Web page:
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While many think that untouchability and the practice of Ghunghat are things of the past, the reality is different. A study to understand social prejudices against women and Dalits in India was published recently in the Economics and Political Weekly

How much has Indian society really changed after independence?  What are the prejudices that still exist, and who are they directed against? New research, published last week in the "Economic and Political Weekly," has a scary but not surprising answer

According to the 2016 survey, entitled,"Social Attitudes Research, India", conducted by Diane Coffey of the University of Texas at Austin and RICE, Payal Hathi and Nidhi Khourana of RICE,and Amit Thorat of the School of Social Sciences, Jawaharlal Nehru University

An article in Millennium post talks about some of the findings of our recently published paper "Explicit Prejudice" in Economic and Poiltical Weekly. The article mentions about the prejudiced attitudes related to women working outside, when women get to eat,

This news piece published in Aaj Tak highlights some of the findings from a recently published article in Economic and Political Weekly, “Explicit Prejudice—Evidence from a New Survey” by Diane Coffey, Payal Hathi, Nidhi Khurana and Amit Thorat. A summary

This article highlights some of the data discussed in, "Explicit Prejudice--Evidence From a New Survey, by Diane Coffey, Payal Hathi, Nidhi Khurana and Amit Thorat in the 06 Jan, 2018 issue of Economic and Political Weekly. A 2016 survey by

Aadhaar-based biometric authentication was made mandatory for obtaining rations under the Public Distribution System in Ranchi district in Jharkhand in August 2016.  In this article, Nazar Khalid demonstrates that even a year later, a significant fraction of cardholders is still

Patriarchal attitudes in India limiting women's work hurt both the economy and society.   In this article, author Payal Hathi looks at the reasons for low women's participation in the Indian labour force and proposes workable steps that can be taken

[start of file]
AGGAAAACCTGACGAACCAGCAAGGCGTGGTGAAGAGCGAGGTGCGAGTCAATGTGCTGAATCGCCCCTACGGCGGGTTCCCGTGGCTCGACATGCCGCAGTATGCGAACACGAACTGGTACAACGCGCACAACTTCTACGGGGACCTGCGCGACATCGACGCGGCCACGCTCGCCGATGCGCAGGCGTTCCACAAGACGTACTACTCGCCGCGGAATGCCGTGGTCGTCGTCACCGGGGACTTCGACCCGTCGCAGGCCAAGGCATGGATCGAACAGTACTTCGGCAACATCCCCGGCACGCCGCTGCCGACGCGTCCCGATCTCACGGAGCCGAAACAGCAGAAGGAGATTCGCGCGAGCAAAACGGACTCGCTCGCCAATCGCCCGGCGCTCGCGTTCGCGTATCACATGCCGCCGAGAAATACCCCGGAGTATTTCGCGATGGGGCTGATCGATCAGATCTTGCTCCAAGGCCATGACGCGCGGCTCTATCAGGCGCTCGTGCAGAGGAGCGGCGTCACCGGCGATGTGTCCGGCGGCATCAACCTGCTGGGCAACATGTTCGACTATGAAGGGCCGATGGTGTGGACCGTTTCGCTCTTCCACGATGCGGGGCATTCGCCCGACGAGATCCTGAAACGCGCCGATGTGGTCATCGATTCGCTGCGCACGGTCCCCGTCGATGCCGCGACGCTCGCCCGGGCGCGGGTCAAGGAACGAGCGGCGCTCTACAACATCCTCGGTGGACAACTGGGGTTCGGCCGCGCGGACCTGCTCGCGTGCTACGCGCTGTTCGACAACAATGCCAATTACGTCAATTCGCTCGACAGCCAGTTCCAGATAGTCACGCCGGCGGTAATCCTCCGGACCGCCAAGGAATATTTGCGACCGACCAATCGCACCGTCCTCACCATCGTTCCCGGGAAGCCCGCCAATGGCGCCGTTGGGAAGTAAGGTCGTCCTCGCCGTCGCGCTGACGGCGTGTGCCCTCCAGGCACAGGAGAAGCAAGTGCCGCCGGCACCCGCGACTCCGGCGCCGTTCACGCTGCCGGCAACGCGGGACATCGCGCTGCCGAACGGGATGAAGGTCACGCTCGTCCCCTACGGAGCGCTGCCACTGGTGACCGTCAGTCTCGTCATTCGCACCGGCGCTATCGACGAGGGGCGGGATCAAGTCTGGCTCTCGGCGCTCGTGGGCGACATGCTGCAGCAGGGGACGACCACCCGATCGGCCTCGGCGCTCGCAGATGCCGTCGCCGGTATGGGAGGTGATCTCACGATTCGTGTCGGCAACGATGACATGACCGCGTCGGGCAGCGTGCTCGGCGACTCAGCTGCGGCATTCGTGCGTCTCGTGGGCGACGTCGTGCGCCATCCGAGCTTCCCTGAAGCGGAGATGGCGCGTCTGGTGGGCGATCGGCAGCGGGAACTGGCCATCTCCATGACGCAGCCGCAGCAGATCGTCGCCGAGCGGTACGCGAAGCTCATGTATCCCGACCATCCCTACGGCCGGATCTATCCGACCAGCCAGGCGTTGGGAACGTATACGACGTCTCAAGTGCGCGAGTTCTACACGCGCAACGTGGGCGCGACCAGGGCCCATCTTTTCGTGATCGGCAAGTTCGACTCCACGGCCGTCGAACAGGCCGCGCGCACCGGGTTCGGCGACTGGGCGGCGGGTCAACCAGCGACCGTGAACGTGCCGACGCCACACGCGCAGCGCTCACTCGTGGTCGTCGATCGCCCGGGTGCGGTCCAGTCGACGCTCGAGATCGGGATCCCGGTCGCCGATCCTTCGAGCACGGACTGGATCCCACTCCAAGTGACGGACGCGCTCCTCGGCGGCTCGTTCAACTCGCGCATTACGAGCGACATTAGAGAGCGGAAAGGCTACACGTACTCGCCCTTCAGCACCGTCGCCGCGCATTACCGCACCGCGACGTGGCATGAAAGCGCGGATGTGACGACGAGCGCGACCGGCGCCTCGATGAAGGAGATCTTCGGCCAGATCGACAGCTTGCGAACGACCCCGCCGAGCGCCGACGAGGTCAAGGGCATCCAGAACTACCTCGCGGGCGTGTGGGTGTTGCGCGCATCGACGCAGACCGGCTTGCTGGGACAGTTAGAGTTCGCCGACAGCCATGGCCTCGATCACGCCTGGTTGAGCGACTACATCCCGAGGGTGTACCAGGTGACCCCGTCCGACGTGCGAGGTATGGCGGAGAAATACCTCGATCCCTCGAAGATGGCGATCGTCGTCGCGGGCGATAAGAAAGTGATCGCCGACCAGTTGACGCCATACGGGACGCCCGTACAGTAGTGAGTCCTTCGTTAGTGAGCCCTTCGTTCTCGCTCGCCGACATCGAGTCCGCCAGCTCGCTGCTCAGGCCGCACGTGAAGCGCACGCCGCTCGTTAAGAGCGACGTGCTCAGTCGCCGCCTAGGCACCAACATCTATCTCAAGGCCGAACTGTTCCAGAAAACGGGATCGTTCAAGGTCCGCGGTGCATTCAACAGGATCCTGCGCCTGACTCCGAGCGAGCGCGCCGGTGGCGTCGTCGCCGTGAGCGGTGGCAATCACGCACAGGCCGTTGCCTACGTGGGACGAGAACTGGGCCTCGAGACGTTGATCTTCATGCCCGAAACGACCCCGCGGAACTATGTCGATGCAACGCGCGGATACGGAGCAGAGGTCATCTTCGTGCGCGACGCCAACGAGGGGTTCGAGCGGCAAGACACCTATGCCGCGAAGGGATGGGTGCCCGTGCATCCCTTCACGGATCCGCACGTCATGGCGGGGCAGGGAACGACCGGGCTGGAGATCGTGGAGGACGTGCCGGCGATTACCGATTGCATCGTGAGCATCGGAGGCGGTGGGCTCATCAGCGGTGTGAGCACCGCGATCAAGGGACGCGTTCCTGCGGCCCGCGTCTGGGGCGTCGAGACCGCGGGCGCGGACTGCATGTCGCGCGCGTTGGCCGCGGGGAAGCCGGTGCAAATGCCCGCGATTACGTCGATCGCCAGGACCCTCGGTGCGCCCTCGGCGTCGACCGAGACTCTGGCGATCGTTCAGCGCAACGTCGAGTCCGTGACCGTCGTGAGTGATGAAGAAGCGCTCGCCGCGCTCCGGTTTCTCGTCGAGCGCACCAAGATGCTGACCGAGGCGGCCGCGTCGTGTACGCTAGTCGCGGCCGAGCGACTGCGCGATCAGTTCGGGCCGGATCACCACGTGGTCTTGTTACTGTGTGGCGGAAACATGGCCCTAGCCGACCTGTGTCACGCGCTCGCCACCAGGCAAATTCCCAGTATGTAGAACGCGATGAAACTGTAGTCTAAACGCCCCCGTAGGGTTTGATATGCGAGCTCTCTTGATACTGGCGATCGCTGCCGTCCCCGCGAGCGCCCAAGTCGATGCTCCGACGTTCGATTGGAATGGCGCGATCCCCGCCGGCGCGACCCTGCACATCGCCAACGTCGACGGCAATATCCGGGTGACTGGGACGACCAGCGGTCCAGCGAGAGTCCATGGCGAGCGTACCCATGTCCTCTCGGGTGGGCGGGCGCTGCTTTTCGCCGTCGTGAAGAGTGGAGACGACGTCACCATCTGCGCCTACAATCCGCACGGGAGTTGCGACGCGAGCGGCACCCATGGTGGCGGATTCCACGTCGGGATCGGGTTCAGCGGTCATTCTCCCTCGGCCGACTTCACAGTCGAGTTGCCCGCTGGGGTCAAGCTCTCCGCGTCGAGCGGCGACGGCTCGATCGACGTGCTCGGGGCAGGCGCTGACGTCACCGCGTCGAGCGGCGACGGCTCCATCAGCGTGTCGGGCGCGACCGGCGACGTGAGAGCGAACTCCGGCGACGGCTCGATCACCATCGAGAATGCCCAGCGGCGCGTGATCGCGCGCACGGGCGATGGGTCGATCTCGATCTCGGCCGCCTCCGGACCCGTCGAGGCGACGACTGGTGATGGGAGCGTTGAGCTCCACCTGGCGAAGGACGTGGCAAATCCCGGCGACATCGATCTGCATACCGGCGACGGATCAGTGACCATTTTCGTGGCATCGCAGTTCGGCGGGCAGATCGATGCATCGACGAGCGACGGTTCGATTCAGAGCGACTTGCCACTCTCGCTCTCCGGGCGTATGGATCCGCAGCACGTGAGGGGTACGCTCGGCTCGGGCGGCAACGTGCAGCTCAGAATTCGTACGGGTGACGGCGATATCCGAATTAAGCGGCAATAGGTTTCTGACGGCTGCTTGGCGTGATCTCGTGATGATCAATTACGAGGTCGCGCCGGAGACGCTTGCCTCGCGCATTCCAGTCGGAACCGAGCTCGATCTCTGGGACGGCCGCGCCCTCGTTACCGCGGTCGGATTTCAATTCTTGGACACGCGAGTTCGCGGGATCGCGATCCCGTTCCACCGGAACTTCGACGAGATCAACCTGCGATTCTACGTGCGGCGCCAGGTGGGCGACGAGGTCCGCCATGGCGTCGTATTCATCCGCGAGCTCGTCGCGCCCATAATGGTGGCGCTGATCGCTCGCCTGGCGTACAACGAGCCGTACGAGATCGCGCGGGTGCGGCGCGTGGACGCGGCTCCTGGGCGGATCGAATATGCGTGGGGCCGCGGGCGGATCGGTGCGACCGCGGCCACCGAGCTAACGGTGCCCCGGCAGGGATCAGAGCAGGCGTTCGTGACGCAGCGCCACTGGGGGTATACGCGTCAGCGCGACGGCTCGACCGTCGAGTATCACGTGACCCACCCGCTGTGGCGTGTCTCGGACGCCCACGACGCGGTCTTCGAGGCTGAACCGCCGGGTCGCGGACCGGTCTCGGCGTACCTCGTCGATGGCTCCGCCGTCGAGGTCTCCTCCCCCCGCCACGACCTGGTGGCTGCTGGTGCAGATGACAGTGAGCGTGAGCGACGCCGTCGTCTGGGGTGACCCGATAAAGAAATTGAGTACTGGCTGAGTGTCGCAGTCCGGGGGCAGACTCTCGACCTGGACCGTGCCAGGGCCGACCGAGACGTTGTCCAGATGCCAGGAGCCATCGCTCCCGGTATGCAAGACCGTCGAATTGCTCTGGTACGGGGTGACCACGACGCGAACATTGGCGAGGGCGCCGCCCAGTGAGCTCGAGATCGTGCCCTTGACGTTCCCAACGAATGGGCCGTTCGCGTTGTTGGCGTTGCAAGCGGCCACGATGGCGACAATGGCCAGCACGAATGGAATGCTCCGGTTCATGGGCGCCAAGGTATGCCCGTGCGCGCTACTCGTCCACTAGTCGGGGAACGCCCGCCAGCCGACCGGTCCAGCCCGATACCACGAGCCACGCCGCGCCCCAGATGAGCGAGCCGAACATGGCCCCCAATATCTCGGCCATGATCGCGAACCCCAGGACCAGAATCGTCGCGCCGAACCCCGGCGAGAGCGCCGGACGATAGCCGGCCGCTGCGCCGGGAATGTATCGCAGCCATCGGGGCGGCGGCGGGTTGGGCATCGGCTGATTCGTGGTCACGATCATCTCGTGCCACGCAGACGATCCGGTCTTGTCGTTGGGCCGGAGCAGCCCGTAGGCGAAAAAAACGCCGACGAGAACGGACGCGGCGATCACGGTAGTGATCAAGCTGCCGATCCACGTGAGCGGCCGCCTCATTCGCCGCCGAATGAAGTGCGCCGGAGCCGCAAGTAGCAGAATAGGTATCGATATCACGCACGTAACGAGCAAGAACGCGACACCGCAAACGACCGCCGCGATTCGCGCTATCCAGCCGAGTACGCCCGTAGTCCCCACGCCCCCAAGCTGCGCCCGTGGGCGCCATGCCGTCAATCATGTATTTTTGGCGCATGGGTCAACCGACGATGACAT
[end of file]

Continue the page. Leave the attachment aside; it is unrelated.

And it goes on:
The ‘Million Death Study’ shows that the death rate of under-five children in India dropped from about 90 per 1,000 to about 47 during 2000-2015. However, improvements in death rates in the first month of life have been slow, and

This review by Abhay Rao of "Where India Goes:  Abandoned Toilets, Stunted Development and the Costs of Caste" by Diane Coffey and Dean Spears highlights their examination of the role of caste identities and notions of ritual purity in explaining

In this discussion of the new book, "Where India Goes:  Abandoned Toilets, Stunted Development and the Costs of Caste," by r.i.c.e. co-founders, Diane Coffey and Dean Spears, the author of the article, Awanish Kumar calls the book "a path breaking

Writing about how caste system-based medieval notions of purity and cleanliness are impeding progress toward eliminating the practice of open defecation in rural India, author Rahul Jacob observes that the likelihood of the average Indian falling sick due to unsafe

In this article, r.i.c.e. reseacher Nikhil Srivastav asserts that independent studies on the Swachh Bharat Mission don't confirm government claims of the success of its efforts to make India open defecation free.   He cites flaws in the structure of government

In this review of 'Where India Goes:  Abandoned Toilets, Stunted Development and the Costs of Caste, author Sudhirendar Sharma states, "A well-researched book points out that Swachh Bharat will remain a work in progress until the cultural sociology of open

In India, early initiation of breastfeeding and the practice of nourishing babies exclusively by breastfeeding for the first 6 months are growing.  Given the poor health condition of mothers, however,  breastfed children can be poorly nourished.  Author Rukmini S cites

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